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These are letters we received about stories in the May-June 2006 issue of L.A. Youth.

Immigration walkouts

After reading “Were the walkouts effective?” it really got me thinking about our walkout. At my school a couple students walked out, but I didn’t see a reason to go even though I’m Hispanic. Not because I was in favor of HR 4437 [the proposed law that would have made it a crime to be in the United States as an undocumented immigrant], but because I didn’t really know what it was about. I watched my friends walk out though, and when the administrators came they all started running. That showed me that they weren’t really trying to stand up for something, but that they were just trying to find a way not to go to school.
    When I got home I talked to my parents about it and they told me that it was good that I didn’t walk out. They told me what HR 4437 was about, and after that I was mad that I didn’t walk out. I seriously disagree with it.
Danny Cardenas, Wilson MS (Glendale)

Standing up for public schools

I disagree with the article “A different kind of school” by Genesis Morales. I think that whatever school you attend, you can still do well in your classes. It does not matter if your school has the lowest rank in the world, you can still be a straight-A student. I don’t like the comments about Lincoln High because it has a magnet program. It’s very wrong to judge any school in such a short period of time [one day] or by asking a student who doesn’t care.
    The point is that you don’t need to be in a charter school to succeed. Big public schools, like Lincoln, are like the real world: tough, huge, diverse and challenging.
Justin Daniel Casillas, Lincoln HS

A girl in foster care misses her mom

This story was interesting to read. Sometimes I argue with my mom but it never gets to the point of threatening one another.
I don’t blame Brandy for hating everyone after her grandfather died. I went through the same experience with my uncle. I always wondered why he had to die. But … you can’t stop living if something goes wrong.
    I also believe that things happen for a reason. Going into the system and becoming a ward of the court must have made Brandy want to be more positive. It probably also made her happier. Of course, it’s natural to miss your parents if you love them. I think that when Brandy moves to Hawaii that she and her mom will get closer and be a happy family. I only wish the best for her.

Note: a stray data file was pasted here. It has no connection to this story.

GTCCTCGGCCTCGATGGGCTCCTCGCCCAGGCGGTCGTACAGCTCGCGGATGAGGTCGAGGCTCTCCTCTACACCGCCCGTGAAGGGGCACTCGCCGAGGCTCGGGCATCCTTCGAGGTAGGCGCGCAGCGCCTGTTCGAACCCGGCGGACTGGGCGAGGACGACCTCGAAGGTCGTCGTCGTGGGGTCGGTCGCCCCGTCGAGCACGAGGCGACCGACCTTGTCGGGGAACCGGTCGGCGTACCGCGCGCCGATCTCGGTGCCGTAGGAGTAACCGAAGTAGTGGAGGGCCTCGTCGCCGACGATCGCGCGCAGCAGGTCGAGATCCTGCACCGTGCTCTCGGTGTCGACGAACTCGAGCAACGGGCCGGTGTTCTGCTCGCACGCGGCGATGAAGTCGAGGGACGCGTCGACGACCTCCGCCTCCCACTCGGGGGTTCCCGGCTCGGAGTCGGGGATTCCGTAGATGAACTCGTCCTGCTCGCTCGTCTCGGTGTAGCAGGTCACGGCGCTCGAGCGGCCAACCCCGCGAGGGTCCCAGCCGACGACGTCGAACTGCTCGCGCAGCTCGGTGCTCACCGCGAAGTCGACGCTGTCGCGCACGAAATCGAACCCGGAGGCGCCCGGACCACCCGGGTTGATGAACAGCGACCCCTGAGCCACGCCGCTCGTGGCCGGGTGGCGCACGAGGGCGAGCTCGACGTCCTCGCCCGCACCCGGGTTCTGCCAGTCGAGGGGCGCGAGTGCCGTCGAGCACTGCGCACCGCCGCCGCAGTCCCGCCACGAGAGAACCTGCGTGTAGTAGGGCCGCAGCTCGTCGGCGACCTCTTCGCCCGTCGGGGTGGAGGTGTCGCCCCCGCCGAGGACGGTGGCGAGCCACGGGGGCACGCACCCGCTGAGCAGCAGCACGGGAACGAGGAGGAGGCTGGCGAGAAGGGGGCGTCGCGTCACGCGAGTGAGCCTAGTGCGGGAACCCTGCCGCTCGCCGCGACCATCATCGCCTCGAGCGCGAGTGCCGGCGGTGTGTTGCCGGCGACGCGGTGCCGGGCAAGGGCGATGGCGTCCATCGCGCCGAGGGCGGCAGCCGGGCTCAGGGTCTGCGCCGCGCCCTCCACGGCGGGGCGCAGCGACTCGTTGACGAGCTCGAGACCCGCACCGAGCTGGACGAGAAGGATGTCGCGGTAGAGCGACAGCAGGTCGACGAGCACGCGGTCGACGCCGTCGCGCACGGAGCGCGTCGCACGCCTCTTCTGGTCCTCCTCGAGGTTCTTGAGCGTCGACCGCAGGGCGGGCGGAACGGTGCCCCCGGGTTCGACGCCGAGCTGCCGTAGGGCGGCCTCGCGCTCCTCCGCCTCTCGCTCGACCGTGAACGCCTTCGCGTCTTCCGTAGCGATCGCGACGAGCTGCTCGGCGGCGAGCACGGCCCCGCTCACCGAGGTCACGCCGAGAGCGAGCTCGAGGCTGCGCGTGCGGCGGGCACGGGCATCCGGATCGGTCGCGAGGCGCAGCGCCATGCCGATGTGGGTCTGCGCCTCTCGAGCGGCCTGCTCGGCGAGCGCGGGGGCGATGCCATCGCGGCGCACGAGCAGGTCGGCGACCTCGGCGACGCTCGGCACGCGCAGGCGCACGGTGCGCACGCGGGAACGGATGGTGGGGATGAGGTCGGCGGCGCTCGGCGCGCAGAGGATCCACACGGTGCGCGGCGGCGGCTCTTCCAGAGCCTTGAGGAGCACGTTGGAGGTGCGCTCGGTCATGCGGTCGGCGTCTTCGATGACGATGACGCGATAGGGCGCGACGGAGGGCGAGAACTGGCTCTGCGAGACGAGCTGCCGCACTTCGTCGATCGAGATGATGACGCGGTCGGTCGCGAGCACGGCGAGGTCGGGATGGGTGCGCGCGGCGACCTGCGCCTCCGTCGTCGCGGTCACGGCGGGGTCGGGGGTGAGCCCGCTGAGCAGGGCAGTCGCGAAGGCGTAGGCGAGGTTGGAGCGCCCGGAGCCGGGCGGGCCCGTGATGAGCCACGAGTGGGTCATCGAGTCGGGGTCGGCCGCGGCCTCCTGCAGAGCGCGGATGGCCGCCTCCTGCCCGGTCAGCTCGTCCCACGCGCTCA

Marlow McCurdy, Wilson MS

A soccer player who sings

I really enjoyed the article “Finding my voice.” I can really understand Michael Zobel’s position. I like to sing, too, but very few of my friends know that. I’ve always  wanted to join choir, but felt like I wasn’t good enough. After reading this article, I’m seriously considering trying to join choir [this year]. A lot of people have hidden talents but they never use them because they’re worried about what their friends think. I’m really happy that Michael sang his solo. It seems like he did a really great job and I wish I could have heard him sing.
Yeva Papayan, Wilson MS

Immigrant dreams

In this article all of what you said is true. Some of what was said in your article applies to me, too. My father, like yours, was an immigrant. But my dad is from Canada. When I asked what he did, he didn’t tell me much. But he told me enough to understand why he did it. He did it for me. Soon enough he became legal and life was great.
Armen Abidian, Wilson MS

Being Japanese is pretty cool after all

I read this article and I enjoyed it, but I also disliked a few parts. I am half-Japanese, half-American. It can be embarrassing hearing my mom, who was born in Japan and is 100 percent Japanese, speak English with a Japanese accent. It used to be hard for me not to be embarrassed when she would say words in public with a foreign accent, which made some of her words sound awkward. Now I am never embarrassed by my mom’s foreign accent.
    I disliked the part of her article when she said her parents pronounced Beverly Hills “Bevaree Hiruzu.” I think it’s mean that she made fun of her parents’ accents. She should just accept that she has parents from a different country and that they have accents. I also disliked when she said “Also, I have disliked my name, Machiko (MaCheek-oh).” I would be grateful and happy for a great name like that. I think it’s a fantastic name. In fact, I asked a lot of my friends and they also like it.
Julian Richardson, Sherman Oaks Center for Enriched Studies